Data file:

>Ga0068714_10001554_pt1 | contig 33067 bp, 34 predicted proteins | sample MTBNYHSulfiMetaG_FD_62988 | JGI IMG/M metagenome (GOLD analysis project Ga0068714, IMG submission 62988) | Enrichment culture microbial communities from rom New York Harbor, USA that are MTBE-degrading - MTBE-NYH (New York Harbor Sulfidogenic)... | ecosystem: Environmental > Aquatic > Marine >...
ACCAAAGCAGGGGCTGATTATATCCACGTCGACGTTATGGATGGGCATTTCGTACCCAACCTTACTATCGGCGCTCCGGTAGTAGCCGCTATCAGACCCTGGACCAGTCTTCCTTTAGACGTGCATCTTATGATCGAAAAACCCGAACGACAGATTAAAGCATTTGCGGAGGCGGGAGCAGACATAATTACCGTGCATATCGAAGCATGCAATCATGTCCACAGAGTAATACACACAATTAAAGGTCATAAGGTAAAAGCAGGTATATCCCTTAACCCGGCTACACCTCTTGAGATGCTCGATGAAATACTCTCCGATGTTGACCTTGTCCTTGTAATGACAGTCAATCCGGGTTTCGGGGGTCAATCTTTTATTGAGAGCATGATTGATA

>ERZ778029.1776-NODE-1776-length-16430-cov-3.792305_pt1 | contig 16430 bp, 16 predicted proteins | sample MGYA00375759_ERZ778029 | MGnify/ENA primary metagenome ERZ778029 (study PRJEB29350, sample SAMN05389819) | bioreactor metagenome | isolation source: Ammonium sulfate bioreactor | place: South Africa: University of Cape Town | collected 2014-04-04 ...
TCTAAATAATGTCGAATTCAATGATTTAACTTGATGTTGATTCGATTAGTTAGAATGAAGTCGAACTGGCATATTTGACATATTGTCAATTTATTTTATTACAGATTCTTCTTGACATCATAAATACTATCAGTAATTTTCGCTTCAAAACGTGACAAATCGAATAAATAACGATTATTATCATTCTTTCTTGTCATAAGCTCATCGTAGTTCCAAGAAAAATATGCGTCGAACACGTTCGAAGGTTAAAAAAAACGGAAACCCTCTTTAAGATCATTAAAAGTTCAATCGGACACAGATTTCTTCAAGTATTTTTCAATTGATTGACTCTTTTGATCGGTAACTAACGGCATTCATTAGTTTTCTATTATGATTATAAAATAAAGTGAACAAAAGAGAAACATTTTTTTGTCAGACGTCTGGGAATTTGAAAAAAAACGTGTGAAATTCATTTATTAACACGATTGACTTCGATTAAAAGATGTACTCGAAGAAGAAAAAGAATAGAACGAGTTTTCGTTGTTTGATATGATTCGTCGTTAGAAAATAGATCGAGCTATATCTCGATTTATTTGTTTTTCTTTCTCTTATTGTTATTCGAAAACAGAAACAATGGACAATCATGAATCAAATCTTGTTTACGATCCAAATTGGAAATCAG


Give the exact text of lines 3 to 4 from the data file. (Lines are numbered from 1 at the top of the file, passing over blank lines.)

>ERZ778029.1776-NODE-1776-length-16430-cov-3.792305_pt1 | contig 16430 bp, 16 predicted proteins | sample MGYA00375759_ERZ778029 | MGnify/ENA primary metagenome ERZ778029 (study PRJEB29350, sample SAMN05389819) | bioreactor metagenome | isolation source: Ammonium sulfate bioreactor | place: South Africa: University of Cape Town | collected 2014-04-04 ...
TCTAAATAATGTCGAATTCAATGATTTAACTTGATGTTGATTCGATTAGTTAGAATGAAGTCGAACTGGCATATTTGACATATTGTCAATTTATTTTATTACAGATTCTTCTTGACATCATAAATACTATCAGTAATTTTCGCTTCAAAACGTGACAAATCGAATAAATAACGATTATTATCATTCTTTCTTGTCATAAGCTCATCGTAGTTCCAAGAAAAATATGCGTCGAACACGTTCGAAGGTTAAAAAAAACGGAAACCCTCTTTAAGATCATTAAAAGTTCAATCGGACACAGATTTCTTCAAGTATTTTTCAATTGATTGACTCTTTTGATCGGTAACTAACGGCATTCATTAGTTTTCTATTATGATTATAAAATAAAGTGAACAAAAGAGAAACATTTTTTTGTCAGACGTCTGGGAATTTGAAAAAAAACGTGTGAAATTCATTTATTAACACGATTGACTTCGATTAAAAGATGTACTCGAAGAAGAAAAAGAATAGAACGAGTTTTCGTTGTTTGATATGATTCGTCGTTAGAAAATAGATCGAGCTATATCTCGATTTATTTGTTTTTCTTTCTCTTATTGTTATTCGAAAACAGAAACAATGGACAATCATGAATCAAATCTTGTTTACGATCCAAATTGGAAATCAG